Work Essentials:     You're also a Microsoft Office Project 2007 expert, and definitely what people would refer to as a power user. Is there an advantage to knowing more than just the basics of a product like Office Project 2007?

Bonnie Biafore:     I blame my engineering background for my power user status, which applies to most of the programs on my computers: Office Project, Word, Excel, and PowerPoint, to name a few. I think people do themselves a great disservice by not learning the features that programs offer and how those features can help.

In a nutshell, you can accomplish most tasks with basic features. But the results are often time-consuming, tedious, and inflexible, like Office Project 2007 schedules that are hard to modify or documents that are hard to format. For example, I've seen people manually create individual tasks for recurring status meetings when they could create one recurring task in Office Project 2007 to cover every status meeting.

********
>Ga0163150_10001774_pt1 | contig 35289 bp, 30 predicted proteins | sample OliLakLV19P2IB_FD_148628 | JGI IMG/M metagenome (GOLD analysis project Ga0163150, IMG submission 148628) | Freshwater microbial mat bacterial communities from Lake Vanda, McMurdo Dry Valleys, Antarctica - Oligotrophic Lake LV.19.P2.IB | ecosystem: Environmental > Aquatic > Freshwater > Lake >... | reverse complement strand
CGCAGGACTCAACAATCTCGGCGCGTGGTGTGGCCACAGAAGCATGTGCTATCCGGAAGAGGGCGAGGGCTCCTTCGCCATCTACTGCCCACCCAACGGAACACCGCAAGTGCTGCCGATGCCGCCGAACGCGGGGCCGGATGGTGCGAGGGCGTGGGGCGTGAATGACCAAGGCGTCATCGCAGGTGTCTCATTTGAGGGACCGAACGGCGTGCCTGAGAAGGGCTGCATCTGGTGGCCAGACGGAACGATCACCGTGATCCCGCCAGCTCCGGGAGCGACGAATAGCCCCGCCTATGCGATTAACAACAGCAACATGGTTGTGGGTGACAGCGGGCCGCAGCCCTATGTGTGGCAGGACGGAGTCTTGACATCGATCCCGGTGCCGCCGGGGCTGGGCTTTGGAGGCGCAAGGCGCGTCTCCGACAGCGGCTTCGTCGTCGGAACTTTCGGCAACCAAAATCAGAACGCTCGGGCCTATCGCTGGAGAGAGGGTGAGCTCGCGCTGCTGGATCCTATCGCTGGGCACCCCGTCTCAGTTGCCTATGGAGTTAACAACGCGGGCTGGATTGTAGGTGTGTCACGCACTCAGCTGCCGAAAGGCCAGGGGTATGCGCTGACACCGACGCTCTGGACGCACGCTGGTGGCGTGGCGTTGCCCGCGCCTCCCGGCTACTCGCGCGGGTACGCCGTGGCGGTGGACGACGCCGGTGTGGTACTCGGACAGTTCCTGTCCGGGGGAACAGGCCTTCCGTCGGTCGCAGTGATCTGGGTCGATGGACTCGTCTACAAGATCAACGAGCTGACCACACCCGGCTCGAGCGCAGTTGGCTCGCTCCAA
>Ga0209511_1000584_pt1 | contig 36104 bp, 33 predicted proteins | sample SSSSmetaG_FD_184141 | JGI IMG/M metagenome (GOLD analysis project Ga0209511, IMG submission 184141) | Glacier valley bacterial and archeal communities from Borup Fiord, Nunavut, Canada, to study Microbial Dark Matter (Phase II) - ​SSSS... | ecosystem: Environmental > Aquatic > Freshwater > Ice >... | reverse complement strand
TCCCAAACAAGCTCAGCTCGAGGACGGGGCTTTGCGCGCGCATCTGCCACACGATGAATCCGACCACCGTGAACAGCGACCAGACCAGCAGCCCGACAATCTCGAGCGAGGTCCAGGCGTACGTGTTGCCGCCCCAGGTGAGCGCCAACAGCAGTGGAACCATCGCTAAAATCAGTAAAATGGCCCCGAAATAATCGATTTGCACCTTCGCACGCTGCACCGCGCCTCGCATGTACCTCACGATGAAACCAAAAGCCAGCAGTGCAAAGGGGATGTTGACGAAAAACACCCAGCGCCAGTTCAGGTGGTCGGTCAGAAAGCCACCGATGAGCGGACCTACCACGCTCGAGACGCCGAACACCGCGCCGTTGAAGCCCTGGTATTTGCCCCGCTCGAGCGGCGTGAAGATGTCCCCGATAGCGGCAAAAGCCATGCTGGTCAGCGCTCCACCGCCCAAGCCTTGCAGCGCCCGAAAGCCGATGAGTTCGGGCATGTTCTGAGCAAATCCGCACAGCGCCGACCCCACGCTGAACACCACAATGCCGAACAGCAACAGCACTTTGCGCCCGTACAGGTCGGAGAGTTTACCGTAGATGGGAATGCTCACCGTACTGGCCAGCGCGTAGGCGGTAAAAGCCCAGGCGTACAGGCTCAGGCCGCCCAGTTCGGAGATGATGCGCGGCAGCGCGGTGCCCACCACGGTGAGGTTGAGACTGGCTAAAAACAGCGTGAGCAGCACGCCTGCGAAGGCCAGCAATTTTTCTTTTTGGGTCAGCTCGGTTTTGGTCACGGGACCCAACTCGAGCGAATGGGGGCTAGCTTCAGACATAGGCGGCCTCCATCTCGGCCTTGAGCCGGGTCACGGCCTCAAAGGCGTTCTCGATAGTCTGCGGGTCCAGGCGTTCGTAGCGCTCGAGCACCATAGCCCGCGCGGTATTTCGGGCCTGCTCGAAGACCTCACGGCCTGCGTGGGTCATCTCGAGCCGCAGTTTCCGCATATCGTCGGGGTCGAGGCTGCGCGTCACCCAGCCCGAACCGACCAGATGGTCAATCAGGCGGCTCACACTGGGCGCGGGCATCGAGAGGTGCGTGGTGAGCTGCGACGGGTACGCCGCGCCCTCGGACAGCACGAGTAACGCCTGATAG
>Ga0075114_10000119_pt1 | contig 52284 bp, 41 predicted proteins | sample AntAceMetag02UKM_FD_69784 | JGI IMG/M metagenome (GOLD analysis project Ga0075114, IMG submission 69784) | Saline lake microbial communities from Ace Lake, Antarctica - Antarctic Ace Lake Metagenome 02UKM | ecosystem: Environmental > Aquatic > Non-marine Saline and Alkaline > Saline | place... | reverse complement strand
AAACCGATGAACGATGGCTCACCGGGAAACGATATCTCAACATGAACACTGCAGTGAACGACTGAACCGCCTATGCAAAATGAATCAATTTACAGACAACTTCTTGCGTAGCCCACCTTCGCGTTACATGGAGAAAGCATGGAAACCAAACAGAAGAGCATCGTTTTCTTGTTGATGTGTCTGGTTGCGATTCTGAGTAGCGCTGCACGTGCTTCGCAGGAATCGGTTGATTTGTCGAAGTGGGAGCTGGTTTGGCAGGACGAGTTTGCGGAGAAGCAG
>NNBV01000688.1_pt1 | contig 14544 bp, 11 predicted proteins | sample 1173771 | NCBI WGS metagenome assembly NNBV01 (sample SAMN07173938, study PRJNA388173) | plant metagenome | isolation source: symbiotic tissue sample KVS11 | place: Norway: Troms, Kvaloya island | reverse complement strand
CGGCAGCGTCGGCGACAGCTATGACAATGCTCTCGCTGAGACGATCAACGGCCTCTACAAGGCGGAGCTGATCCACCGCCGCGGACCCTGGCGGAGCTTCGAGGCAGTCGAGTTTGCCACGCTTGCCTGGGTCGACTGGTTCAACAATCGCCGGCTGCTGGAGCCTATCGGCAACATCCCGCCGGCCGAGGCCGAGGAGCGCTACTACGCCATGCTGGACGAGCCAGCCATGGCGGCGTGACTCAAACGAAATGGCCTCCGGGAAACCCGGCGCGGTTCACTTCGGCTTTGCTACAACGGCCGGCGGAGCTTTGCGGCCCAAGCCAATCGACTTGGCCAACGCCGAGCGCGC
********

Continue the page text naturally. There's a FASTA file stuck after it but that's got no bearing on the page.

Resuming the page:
Office Project 2007 is a little different in that people have to understand something about project management to master basic and power features. Consider resource assignments. Some tasks, like building widgets, change duration as you increase or decrease the resources. Other tasks, such as a quarterly corporate meeting, are the same duration no matter how many people participate. By learning how effort-driven scheduling and other resource assignment calculations in Office Project 2007 work, you can assign resources to tasks and allocate work to individuals the way you want, the first time, every time. Office Project 2007 includes several new features that simplify frequently performed project management tasks. These are definitely worth mastering.

Work Essentials:     Let's talk specifically about tracking variance in a project. First of all, most projects will have some kind of variance. Is it important to know what to look for?